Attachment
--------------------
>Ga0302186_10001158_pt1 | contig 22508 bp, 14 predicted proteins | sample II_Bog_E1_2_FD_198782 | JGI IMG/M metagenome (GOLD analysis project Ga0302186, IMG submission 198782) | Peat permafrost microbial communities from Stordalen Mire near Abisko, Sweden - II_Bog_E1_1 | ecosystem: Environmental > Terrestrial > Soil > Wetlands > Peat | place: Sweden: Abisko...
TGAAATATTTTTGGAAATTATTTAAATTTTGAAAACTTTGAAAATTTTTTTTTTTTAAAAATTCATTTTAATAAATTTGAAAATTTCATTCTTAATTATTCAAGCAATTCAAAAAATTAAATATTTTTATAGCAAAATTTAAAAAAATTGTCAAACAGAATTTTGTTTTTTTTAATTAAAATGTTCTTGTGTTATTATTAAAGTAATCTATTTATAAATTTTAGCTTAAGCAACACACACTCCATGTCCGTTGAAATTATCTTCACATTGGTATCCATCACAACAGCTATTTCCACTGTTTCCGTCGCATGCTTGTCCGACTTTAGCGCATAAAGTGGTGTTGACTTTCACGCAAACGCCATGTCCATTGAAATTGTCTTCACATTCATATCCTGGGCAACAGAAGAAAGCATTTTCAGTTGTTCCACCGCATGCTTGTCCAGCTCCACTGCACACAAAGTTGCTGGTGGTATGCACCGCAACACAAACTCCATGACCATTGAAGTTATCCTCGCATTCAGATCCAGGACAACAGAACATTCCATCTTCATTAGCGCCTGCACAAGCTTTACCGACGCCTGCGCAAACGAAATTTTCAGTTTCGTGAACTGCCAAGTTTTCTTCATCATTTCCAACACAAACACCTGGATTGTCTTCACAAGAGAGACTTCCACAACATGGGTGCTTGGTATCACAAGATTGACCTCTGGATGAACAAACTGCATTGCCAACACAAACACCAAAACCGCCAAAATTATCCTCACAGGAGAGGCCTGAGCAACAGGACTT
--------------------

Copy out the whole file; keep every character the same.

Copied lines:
>Ga0302186_10001158_pt1 | contig 22508 bp, 14 predicted proteins | sample II_Bog_E1_2_FD_198782 | JGI IMG/M metagenome (GOLD analysis project Ga0302186, IMG submission 198782) | Peat permafrost microbial communities from Stordalen Mire near Abisko, Sweden - II_Bog_E1_1 | ecosystem: Environmental > Terrestrial > Soil > Wetlands > Peat | place: Sweden: Abisko...
TGAAATATTTTTGGAAATTATTTAAATTTTGAAAACTTTGAAAATTTTTTTTTTTTAAAAATTCATTTTAATAAATTTGAAAATTTCATTCTTAATTATTCAAGCAATTCAAAAAATTAAATATTTTTATAGCAAAATTTAAAAAAATTGTCAAACAGAATTTTGTTTTTTTTAATTAAAATGTTCTTGTGTTATTATTAAAGTAATCTATTTATAAATTTTAGCTTAAGCAACACACACTCCATGTCCGTTGAAATTATCTTCACATTGGTATCCATCACAACAGCTATTTCCACTGTTTCCGTCGCATGCTTGTCCGACTTTAGCGCATAAAGTGGTGTTGACTTTCACGCAAACGCCATGTCCATTGAAATTGTCTTCACATTCATATCCTGGGCAACAGAAGAAAGCATTTTCAGTTGTTCCACCGCATGCTTGTCCAGCTCCACTGCACACAAAGTTGCTGGTGGTATGCACCGCAACACAAACTCCATGACCATTGAAGTTATCCTCGCATTCAGATCCAGGACAACAGAACATTCCATCTTCATTAGCGCCTGCACAAGCTTTACCGACGCCTGCGCAAACGAAATTTTCAGTTTCGTGAACTGCCAAGTTTTCTTCATCATTTCCAACACAAACACCTGGATTGTCTTCACAAGAGAGACTTCCACAACATGGGTGCTTGGTATCACAAGATTGACCTCTGGATGAACAAACTGCATTGCCAACACAAACACCAAAACCGCCAAAATTATCCTCACAGGAGAGGCCTGAGCAACAGGACTT